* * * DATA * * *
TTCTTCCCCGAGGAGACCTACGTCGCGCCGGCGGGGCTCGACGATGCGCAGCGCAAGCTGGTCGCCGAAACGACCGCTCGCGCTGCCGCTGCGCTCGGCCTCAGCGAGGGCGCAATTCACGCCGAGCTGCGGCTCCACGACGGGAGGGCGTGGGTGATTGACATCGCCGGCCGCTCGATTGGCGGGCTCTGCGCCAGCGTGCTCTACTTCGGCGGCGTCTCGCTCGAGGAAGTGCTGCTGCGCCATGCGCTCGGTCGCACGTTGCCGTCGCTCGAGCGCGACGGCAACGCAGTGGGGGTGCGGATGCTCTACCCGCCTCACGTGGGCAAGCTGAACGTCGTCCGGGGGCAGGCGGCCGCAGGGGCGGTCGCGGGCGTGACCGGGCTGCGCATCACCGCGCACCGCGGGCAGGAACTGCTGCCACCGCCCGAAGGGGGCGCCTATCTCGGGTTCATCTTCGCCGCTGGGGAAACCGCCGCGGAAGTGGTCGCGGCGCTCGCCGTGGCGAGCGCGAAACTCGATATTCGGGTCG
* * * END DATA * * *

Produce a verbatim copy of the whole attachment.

TTCTTCCCCGAGGAGACCTACGTCGCGCCGGCGGGGCTCGACGATGCGCAGCGCAAGCTGGTCGCCGAAACGACCGCTCGCGCTGCCGCTGCGCTCGGCCTCAGCGAGGGCGCAATTCACGCCGAGCTGCGGCTCCACGACGGGAGGGCGTGGGTGATTGACATCGCCGGCCGCTCGATTGGCGGGCTCTGCGCCAGCGTGCTCTACTTCGGCGGCGTCTCGCTCGAGGAAGTGCTGCTGCGCCATGCGCTCGGTCGCACGTTGCCGTCGCTCGAGCGCGACGGCAACGCAGTGGGGGTGCGGATGCTCTACCCGCCTCACGTGGGCAAGCTGAACGTCGTCCGGGGGCAGGCGGCCGCAGGGGCGGTCGCGGGCGTGACCGGGCTGCGCATCACCGCGCACCGCGGGCAGGAACTGCTGCCACCGCCCGAAGGGGGCGCCTATCTCGGGTTCATCTTCGCCGCTGGGGAAACCGCCGCGGAAGTGGTCGCGGCGCTCGCCGTGGCGAGCGCGAAACTCGATATTCGGGTCG